March 22, 2017
Get out your English to Americanese dictionary, Jeffrey Lord tells CNN panelists
by Julia Fleischaker
When one liar lies about another liar lying, does the earth collapse into itself? It does not! It keeps turning, with very little disruption, it turns out.
In their continued assault on words and the meanings we ascribe to them, surrogates for Trump keep scrambling for new ways to tell us not to believe the words Trump says but to instead find the essential meaning behind them. You may remember during the campaign, Corey Lewandowski infamously chided the press for taking the then-presidential candidate at his word.
This is the problem with the media. You guys took everything that Donald Trump said so literally. The American people didn’t. They understood it. They understood that sometimes, when you have a conversation with people, whether it’s around the dinner table or at a bar, you’re going to say things, and sometimes you don’t have all the facts to back it up.
Ditto billionaire Trump backer Peter Thiel: “The media always has taken Trump literally. It never takes him seriously, but it always takes him literally… I think a lot of the voters who vote for Trump take Trump seriously but not literally.”
Recently, to cover for Trump’s tweeted allegation that as president Barack Obama had “wires tapped” in Trump Tower, the excuses have been rolling in. Kellyanne Conway opined that, hey, microwaves can spy on you now, so he didn’t necessarily mean phones and also, can you ignore all that other stuff? And Sean Spicer claimed that the president’s use of quotation marks nullified the seriousness of the charge. Per Rebecca Schoenkopf at Wonkette,
White House Press Secretary Sean Spicer today said that Donald Trump never really thought former President Barack Obama was wiretapping him or Trump Tower, and that you can tell he didn’t mean it because he put “wire tapp” in quotation marks, and everyone knows that “quotation marks” mean “don’t quote me.”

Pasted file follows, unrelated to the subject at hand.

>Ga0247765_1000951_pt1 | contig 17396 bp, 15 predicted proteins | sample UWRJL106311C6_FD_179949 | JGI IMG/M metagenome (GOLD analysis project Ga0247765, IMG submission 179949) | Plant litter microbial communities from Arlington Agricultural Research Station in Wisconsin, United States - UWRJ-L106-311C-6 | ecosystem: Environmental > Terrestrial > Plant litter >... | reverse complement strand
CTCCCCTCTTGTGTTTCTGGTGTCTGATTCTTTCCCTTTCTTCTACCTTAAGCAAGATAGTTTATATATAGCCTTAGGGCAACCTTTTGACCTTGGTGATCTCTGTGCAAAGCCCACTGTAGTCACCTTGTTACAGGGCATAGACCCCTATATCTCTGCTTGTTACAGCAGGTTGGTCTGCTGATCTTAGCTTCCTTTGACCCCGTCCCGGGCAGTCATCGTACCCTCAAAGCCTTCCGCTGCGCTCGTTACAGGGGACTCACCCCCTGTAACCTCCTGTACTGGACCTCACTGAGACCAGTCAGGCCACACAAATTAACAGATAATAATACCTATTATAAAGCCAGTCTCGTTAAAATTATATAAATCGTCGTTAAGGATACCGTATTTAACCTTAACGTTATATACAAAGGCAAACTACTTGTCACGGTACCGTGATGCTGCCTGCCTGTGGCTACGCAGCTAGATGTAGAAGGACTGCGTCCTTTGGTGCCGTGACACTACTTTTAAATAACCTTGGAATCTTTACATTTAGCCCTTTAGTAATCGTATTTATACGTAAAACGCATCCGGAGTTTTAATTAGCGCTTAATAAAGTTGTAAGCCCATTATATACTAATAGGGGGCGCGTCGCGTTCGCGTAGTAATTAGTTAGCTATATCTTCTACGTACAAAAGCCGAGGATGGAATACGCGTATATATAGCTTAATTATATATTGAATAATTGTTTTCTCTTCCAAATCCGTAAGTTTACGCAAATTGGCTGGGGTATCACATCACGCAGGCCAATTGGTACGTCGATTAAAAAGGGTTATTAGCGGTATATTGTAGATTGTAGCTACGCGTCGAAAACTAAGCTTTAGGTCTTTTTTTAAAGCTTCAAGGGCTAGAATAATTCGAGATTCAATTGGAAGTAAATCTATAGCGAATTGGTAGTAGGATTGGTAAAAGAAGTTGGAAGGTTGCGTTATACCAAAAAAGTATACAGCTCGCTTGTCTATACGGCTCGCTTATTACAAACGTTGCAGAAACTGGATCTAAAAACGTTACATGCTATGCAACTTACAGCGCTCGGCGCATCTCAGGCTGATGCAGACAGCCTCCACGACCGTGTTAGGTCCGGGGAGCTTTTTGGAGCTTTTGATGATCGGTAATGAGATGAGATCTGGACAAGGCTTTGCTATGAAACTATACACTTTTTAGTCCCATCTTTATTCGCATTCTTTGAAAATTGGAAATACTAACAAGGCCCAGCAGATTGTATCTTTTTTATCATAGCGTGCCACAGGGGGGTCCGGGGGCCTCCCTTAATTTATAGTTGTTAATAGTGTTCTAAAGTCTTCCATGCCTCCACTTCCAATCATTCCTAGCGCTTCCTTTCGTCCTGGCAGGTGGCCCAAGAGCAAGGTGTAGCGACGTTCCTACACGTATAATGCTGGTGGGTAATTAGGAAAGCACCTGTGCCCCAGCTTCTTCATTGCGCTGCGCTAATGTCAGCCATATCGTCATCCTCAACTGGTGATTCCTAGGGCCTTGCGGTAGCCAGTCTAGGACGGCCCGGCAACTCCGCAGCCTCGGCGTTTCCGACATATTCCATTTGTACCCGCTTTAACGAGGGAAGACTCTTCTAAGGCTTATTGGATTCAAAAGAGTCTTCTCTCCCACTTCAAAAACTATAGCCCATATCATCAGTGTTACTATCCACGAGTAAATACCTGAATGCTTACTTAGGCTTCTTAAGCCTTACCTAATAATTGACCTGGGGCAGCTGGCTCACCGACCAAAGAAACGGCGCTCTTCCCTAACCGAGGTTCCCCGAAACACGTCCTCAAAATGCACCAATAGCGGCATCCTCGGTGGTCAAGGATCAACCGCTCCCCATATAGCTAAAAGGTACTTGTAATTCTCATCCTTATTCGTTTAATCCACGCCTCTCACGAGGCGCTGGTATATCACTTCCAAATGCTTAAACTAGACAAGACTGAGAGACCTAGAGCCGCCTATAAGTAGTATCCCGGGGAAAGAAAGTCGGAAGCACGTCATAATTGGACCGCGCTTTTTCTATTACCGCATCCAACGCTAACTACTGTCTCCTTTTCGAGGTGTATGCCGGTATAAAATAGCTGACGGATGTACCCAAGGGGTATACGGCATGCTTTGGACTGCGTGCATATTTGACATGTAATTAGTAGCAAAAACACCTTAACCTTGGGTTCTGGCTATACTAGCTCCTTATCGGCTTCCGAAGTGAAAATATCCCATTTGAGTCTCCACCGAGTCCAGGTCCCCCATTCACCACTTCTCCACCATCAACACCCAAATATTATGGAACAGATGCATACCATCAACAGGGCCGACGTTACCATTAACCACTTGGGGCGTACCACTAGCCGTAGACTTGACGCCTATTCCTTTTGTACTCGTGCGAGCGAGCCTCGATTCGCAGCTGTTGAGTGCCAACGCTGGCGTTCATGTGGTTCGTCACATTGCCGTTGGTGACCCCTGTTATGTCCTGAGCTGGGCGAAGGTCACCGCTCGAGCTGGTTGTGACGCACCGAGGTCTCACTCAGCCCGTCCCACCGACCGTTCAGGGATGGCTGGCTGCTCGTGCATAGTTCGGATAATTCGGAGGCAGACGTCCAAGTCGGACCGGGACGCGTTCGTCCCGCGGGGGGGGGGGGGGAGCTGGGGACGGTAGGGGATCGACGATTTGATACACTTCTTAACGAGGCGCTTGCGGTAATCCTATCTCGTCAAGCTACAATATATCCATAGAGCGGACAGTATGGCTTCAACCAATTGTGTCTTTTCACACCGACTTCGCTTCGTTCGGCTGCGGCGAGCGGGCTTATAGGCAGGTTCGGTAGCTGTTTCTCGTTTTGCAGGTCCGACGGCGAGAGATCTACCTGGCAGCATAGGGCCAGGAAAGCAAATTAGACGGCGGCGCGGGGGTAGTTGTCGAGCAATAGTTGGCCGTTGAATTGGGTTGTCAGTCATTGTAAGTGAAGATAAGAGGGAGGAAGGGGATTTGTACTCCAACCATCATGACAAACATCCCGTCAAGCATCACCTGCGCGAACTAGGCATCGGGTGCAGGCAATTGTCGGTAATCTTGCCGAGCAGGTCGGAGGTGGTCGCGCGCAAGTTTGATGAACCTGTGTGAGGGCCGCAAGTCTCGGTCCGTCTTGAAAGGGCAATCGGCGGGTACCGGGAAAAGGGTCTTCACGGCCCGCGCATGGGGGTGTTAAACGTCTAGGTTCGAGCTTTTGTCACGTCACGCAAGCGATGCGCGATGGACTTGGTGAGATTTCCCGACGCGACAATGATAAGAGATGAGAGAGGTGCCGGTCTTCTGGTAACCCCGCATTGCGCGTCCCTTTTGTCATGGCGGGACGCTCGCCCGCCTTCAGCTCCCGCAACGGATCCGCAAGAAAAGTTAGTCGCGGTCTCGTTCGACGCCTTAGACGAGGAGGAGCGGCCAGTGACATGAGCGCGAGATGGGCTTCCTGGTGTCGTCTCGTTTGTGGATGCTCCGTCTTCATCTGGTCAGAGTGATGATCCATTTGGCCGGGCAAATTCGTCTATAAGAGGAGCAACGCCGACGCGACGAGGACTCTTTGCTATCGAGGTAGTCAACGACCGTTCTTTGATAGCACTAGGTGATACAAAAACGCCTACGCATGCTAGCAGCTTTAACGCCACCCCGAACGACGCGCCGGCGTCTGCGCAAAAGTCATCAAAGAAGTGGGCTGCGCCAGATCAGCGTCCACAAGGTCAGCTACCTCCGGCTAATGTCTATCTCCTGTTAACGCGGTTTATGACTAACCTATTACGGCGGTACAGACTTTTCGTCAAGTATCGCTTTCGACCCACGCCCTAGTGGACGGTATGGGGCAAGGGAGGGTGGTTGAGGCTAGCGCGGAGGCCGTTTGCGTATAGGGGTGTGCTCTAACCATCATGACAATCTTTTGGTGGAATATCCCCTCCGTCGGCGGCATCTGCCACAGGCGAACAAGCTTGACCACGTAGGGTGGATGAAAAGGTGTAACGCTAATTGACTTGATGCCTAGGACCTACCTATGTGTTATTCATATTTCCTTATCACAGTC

During an appearance on CNN’s “Anderson Cooper 360,” Lord was the only one on an eight-person panel to deny that Trump lied when he alleged that Obama had his “wires tapped” in Trump Tower during the presidential race. Unlike journalists and government officials, Lord said, Trump’s supporters understood that Trump did not mean the claim literally.
Lord recalled appearing on a radio show in Birmingham, Ala., earlier in the day and being told by the host that Americans outside of Washington understood Trump’s accusation to mean more broadly that he was being surveilled by the FBI or another agency.
“He says, you know, ‘We speak Americanese out here, and we know what he meant,’” Lord said. ‘What he meant was the FBI was—or somebody else was—surveilling him. That’s what he thinks.”
All those years of real Americans fighting for English to be our official language, only to be told now, coincidentally in the middle of an FBI investigation of a sitting, truth-challenged president, that we need to start talking Americanese. Don’t quote me on this, but I think there may be “more” to this “story.”
Julia Fleischaker is a former director of marketing and publicity at Melville House.